New conservative student newspaper at Univ. of Chicago, The Chicago Thinker, raises hackles among free speech opponents there

Until Evita Duffy, one of its founders, wrote at The Federalist about the controversy at the University of Chicago over continuing that school’s commitment to free speech, I had never heard of The Chicago Thinker.  It is a conservative student newspaper that Duffy and a few others created last year.  I have no idea if it took inspiration from this online journal but would be highly pleased if that were the case.  Free speech and free thought are two sides of the same coin.

What moved Ms. Duffy to write for a national audience in The Federalist was this:

An article titled "Instructing Insurrections: How UChicago Can Avoid Creating the Next Ted Cruz" was published on Sunday in "The Chicago Maroon," a nearly 130-year-old left-wing student newspaper at the University of Chicago.

Replete with obnoxious Ivy League elitism, the article reads like an instruction guide on how to undermine the university's renowned "Chicago Principles," which guarantee free speech and open discourse on campus, and how to gaslight conservative students in the classroom. It is also a direct attack on the "Chicago Thinker," an opposing conservative student newspaper I co-founded this summer, which is the sole voice on campus deviating from its woke orthodoxy.

Here is what the author of the attack on free speech, Kelly Hui, wrote about The Chicago Thinker:

The Chicago Thinker, UChicago's new conservative paper, was founded to create a space that "challenges the mob's crusade against free speech," as "some things are too sacred to surrender to the mob, and the free exchange of ideas is one of them." My peers at the Thinker may think me hypocritical, then, for wanting to reimagine free speech on campus. It is, after all, these very principles that affirm my ability to openly criticize the administration, or, say, call for the abolition of the University. But my words — radical as they may be, disagreeable as they certainly are to some — do not do any harm. They do not inspire hate or fear. In short, they have no capacity for violence. And now, more than ever, we are seeing how the latent violence wrought in language can speak (or tweet) violence and death into the world.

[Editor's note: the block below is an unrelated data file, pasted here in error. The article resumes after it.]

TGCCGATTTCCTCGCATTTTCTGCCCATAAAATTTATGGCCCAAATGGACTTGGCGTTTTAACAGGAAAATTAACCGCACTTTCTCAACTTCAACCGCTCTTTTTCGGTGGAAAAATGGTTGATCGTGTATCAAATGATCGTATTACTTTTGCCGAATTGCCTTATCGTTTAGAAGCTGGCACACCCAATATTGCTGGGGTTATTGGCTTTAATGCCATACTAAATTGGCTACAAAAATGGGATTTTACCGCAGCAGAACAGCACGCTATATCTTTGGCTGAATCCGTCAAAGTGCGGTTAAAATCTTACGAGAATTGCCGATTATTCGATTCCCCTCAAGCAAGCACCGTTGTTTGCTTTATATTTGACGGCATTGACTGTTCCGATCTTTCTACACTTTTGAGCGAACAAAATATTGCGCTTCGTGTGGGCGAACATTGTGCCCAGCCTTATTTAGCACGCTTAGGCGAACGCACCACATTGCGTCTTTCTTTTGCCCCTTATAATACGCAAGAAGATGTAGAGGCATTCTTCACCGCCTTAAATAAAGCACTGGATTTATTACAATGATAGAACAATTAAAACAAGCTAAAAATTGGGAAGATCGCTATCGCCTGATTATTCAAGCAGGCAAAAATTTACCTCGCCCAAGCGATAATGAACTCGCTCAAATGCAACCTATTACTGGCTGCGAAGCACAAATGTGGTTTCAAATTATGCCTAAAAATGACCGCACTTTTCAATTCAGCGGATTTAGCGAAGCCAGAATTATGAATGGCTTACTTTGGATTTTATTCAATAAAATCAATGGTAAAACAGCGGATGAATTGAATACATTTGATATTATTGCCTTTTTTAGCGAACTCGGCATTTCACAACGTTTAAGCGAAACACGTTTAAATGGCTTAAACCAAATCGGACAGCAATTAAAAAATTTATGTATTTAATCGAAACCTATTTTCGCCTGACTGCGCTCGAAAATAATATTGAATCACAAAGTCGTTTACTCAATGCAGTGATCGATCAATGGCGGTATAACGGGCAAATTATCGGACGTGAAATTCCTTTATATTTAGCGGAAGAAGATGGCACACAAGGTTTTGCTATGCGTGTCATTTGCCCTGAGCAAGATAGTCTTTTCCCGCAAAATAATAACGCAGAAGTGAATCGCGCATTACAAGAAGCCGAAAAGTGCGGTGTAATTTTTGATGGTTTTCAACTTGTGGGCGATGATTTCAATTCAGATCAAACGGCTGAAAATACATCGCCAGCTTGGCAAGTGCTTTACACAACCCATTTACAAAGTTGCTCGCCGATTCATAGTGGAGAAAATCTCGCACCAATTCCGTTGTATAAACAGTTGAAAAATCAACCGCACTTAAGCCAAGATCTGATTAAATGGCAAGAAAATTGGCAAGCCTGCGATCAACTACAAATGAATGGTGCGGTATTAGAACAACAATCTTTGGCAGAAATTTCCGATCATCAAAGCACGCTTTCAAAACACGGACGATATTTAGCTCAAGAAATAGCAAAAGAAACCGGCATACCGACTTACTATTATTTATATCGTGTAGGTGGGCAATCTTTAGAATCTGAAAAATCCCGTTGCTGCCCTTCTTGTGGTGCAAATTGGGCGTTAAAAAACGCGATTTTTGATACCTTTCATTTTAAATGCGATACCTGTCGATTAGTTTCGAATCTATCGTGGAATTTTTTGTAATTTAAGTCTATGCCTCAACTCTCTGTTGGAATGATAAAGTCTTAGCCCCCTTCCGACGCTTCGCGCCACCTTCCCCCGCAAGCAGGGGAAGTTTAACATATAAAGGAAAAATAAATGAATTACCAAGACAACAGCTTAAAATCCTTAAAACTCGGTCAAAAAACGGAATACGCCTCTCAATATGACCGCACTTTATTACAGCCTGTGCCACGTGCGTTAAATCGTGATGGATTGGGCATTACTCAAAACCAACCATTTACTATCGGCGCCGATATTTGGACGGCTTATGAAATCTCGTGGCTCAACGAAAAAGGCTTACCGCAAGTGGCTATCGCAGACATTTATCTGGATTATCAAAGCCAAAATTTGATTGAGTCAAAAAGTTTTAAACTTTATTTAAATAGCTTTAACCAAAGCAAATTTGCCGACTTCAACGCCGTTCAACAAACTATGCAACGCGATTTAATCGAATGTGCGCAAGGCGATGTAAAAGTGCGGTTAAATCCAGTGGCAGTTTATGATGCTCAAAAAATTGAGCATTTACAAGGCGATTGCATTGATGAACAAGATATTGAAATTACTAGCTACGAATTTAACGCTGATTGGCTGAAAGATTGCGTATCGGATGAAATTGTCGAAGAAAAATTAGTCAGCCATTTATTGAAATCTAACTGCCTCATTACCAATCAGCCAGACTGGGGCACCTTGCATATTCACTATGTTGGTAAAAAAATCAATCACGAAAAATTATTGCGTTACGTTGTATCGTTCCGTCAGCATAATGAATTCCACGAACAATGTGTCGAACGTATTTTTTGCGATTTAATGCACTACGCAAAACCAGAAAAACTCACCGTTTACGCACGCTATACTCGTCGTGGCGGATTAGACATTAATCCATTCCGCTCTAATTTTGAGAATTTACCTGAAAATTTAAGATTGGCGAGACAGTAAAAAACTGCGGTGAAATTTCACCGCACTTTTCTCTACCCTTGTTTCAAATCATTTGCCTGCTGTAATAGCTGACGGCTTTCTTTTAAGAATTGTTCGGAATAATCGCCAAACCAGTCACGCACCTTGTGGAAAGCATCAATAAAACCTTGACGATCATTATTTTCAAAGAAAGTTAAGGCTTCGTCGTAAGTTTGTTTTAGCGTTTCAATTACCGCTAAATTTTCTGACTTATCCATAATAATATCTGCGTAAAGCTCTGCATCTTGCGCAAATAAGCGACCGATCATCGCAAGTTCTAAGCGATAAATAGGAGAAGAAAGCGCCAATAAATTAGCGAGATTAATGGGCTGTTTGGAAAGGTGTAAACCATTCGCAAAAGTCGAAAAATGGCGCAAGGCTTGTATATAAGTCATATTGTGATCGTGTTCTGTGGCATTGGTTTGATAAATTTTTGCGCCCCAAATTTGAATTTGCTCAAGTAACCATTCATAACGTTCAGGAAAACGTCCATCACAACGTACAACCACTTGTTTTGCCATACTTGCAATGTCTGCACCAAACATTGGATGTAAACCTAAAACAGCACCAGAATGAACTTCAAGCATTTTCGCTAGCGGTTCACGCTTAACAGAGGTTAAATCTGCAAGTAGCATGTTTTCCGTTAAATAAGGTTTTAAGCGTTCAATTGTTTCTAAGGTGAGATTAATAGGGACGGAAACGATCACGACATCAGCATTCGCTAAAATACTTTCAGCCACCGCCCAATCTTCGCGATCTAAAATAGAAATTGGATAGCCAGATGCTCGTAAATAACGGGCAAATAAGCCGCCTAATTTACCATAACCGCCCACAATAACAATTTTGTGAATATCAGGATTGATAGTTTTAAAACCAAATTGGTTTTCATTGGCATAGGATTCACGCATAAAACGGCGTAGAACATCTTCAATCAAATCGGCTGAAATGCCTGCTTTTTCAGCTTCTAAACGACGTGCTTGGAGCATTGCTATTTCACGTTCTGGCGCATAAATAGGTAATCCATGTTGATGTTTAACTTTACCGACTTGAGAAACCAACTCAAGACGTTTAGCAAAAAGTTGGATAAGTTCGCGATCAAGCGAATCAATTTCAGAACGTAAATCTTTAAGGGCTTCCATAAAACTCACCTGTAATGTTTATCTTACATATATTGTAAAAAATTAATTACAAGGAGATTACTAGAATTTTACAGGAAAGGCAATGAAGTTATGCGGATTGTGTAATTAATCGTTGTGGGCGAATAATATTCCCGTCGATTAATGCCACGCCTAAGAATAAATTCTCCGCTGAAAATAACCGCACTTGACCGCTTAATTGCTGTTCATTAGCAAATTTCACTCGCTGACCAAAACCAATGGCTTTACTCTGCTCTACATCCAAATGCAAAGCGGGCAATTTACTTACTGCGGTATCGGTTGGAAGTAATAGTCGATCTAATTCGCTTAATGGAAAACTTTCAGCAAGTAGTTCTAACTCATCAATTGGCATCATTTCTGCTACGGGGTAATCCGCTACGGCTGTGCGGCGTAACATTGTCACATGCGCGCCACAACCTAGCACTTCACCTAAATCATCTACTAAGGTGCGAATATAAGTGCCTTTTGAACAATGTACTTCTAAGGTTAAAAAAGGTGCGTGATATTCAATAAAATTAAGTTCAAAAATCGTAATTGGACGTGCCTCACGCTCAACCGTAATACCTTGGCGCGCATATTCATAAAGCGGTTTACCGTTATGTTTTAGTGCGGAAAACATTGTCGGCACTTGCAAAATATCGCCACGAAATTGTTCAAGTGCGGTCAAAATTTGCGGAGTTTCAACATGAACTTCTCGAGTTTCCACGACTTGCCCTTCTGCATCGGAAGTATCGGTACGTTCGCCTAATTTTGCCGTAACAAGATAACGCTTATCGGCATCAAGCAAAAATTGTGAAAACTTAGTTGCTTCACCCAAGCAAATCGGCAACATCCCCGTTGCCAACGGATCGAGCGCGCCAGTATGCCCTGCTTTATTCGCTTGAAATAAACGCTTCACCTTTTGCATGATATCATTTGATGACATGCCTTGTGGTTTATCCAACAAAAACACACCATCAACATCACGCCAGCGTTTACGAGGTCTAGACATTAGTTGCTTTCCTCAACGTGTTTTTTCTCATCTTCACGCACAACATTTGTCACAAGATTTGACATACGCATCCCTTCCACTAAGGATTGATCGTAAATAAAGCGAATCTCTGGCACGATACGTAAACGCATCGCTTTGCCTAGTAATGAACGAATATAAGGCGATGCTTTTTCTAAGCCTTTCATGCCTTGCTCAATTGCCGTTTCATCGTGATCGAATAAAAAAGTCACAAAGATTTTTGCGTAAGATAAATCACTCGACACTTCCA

Ms. Duffy does an excellent job of exposing the problems with Hui's and others' efforts a censorship, and she recounts her own travails as an out and proud conservative on campus:'

From the inception of our launch, we received aggressive pushback on social media from the leftist student body. The hate is persistent and increasing. Our commitment to "defend[ing] both limited government and the Jeffersonian notions of life, liberty, and property," has been smeared by leftist buzzwords.

Fellow writers at the "Thinker" and I are used to labels such as racist, white supremacist, bigot, xenophobe, and transphobe, which leftists routinely use to silence anyone who challenges their worldview. Now, taking cues from House Speaker Nancy Pelosi, Big Tech, and the corporate media, Hui has added "insurrectionists" to the ever-growing list.

The students at the University of Chicago are reflecting the larger battle over free speech in the nation, but at one of the few remaining bastions of free expression in higher education.

I wish the students in Chicago well, and I hope they continue to use reason to battle the repressive forces that seek to have only one side heard — because it cannot bear critical scrutiny.

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